They’re not necessarily the types of creatures we pay too much attention to usually, and as a consequence their habits, nocturnal and otherwise have until now been shrouded in mystery…
However a new short film released today to coincide with a comprehensive report undertaken by the University of Exeter has captured the journeying habits of these gastropods.
The ‘Slime Watch’ report and documentary saw researchers track the nocturnal activity of 450 garden snails using LED lights UV paint and time lapse photography over the course of 72 hours, with some fascinating results.
The researchers, led by Dr Dave Hodgson, Associate Professor of Ecology at the University of Exeter found that snails will travel distances of up to 25 metres in a 24-hour period, and seek out areas of shelter, such as long grass, trees or objects, including dogs’ toys, left in the garden overnight. The four researchers from Exeter University also discovered that snails move in convoys, piggy-backing on the slime of other snails to conserve energy. It is thought that a snail could use up to 30 per cent of its energy in slime production alone.
The study was commissioned by the Be Lungworm Aware campaign as a resource for dog owners, whose pets are at risk from a potentially fatal parasite spread by slugs and snails, the lungworm Angiostrongylus vasorum. The parasite is contracted when dogs accidentally swallow even the smallest slugs or snails, which can be found in dog toys, puddles and long grass.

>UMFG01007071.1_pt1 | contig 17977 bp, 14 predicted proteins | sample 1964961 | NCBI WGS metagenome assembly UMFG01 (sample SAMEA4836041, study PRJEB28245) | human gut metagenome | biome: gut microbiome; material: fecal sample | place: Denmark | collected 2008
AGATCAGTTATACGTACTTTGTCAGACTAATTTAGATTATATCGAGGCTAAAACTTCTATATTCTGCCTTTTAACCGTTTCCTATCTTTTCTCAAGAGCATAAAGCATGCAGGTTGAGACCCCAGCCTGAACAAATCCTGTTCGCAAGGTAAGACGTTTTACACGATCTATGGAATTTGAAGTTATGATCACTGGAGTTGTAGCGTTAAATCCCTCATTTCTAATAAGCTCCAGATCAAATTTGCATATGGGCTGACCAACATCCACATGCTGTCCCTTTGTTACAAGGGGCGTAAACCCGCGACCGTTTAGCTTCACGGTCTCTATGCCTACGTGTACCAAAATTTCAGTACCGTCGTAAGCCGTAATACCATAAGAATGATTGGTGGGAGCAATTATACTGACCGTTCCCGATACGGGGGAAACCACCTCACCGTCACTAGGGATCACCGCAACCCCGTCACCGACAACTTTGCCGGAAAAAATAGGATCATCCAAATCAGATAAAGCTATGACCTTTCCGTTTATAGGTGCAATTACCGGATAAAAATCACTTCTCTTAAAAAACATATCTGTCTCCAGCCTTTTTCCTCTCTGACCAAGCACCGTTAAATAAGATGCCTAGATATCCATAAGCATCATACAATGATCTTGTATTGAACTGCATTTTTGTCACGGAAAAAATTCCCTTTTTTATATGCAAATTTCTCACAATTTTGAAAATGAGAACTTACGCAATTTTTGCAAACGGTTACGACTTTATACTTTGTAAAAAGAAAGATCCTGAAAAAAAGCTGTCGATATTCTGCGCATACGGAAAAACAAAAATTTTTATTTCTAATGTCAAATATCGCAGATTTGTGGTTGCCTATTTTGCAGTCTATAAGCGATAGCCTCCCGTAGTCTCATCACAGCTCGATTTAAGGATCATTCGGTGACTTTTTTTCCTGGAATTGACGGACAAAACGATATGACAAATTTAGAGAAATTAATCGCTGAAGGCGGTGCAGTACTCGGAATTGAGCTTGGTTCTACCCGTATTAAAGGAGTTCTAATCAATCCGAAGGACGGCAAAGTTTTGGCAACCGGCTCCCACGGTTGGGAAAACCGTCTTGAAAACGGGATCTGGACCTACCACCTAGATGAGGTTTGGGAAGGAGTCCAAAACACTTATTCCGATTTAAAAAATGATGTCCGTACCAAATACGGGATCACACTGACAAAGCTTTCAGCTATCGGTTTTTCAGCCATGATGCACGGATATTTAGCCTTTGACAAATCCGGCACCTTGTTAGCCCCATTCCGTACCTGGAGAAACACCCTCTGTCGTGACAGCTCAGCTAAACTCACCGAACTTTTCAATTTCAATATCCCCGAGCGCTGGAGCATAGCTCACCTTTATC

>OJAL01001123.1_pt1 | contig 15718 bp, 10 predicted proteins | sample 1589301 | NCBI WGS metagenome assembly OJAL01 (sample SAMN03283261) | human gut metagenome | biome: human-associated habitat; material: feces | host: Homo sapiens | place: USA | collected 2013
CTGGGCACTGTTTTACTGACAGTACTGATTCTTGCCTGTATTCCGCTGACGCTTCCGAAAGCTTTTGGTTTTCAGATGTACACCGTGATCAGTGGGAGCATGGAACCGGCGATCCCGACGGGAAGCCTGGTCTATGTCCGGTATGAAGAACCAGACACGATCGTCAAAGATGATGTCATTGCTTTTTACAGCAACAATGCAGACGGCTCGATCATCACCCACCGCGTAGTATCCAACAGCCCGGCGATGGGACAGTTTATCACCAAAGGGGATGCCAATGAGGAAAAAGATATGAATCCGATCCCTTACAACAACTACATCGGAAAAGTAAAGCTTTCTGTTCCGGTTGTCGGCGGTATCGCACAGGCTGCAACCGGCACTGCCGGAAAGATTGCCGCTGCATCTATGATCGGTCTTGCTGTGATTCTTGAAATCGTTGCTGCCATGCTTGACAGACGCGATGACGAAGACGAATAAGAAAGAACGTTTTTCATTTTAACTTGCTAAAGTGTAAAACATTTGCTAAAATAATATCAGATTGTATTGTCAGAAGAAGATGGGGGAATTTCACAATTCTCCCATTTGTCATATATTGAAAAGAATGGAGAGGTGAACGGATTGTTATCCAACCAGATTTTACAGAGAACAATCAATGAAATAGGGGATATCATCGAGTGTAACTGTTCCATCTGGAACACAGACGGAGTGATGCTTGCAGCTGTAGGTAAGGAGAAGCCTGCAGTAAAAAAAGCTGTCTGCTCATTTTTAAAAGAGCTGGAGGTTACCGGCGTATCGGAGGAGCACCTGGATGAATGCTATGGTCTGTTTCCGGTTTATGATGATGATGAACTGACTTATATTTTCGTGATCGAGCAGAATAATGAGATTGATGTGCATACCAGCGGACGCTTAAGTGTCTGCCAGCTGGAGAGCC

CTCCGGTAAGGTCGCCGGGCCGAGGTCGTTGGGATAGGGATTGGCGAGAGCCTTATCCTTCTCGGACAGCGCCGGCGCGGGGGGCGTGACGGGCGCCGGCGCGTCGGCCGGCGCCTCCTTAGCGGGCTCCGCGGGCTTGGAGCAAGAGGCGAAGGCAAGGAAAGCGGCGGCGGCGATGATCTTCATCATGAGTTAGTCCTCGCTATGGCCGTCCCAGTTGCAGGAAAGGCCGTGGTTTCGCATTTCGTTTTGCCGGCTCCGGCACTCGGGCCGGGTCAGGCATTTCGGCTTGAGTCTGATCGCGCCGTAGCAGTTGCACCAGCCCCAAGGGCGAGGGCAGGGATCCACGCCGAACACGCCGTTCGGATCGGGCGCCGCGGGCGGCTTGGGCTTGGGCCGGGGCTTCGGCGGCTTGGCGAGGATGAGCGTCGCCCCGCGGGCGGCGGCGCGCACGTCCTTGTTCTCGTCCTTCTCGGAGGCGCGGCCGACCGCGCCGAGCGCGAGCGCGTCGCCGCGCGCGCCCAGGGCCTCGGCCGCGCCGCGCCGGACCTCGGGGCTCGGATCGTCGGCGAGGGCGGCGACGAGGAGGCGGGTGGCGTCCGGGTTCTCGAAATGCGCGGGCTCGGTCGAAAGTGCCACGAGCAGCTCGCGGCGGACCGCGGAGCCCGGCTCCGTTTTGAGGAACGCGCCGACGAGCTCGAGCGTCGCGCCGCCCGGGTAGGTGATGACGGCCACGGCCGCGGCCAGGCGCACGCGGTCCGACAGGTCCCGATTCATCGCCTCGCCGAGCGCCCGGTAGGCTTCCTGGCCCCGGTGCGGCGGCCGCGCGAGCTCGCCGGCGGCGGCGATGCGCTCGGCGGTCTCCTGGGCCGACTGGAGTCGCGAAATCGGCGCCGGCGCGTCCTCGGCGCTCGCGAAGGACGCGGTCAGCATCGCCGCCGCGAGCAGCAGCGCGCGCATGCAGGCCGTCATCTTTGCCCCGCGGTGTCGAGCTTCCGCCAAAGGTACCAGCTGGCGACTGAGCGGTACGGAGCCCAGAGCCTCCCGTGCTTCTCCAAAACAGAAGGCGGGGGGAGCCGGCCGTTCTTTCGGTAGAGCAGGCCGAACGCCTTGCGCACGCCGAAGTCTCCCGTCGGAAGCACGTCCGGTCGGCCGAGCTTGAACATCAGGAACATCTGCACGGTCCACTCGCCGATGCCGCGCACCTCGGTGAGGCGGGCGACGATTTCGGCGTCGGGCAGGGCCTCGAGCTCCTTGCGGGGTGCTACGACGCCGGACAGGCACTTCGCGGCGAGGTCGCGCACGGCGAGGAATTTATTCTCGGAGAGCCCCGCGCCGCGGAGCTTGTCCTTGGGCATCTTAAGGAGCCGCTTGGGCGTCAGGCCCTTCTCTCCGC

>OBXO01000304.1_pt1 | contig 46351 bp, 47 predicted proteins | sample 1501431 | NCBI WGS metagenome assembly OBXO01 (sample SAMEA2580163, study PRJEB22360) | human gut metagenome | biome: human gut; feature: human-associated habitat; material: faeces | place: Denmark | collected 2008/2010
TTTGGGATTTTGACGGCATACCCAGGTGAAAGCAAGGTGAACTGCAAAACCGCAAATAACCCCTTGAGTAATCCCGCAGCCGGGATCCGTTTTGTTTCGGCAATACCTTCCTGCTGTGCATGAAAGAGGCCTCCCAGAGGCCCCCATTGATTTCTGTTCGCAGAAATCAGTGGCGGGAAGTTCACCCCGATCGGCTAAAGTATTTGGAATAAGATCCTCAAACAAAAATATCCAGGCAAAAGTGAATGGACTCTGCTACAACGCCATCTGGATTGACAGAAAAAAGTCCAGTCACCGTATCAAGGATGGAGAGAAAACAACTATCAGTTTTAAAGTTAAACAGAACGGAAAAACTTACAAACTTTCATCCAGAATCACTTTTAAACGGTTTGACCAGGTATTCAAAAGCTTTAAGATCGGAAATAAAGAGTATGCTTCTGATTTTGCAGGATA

The Be Lungworm Aware campaign is calling on pet owners to be aware of the dangers of lungworm. The research shows that garden snails not only travel the length of the average English garden in a night, but often find shelter in shady areas. Luke Gamble is urging all pet owners to be more vigilant, making more of an effort to pick up toys in the garden so they are not left out overnight, regularly clean water bowls, always pick up dog poo and use a preventative medication. If pet owners have any concerns they should always speak to their vet.
So if you’ve ever been curious about what the snails get up to in your back garden now’s your chance to find out.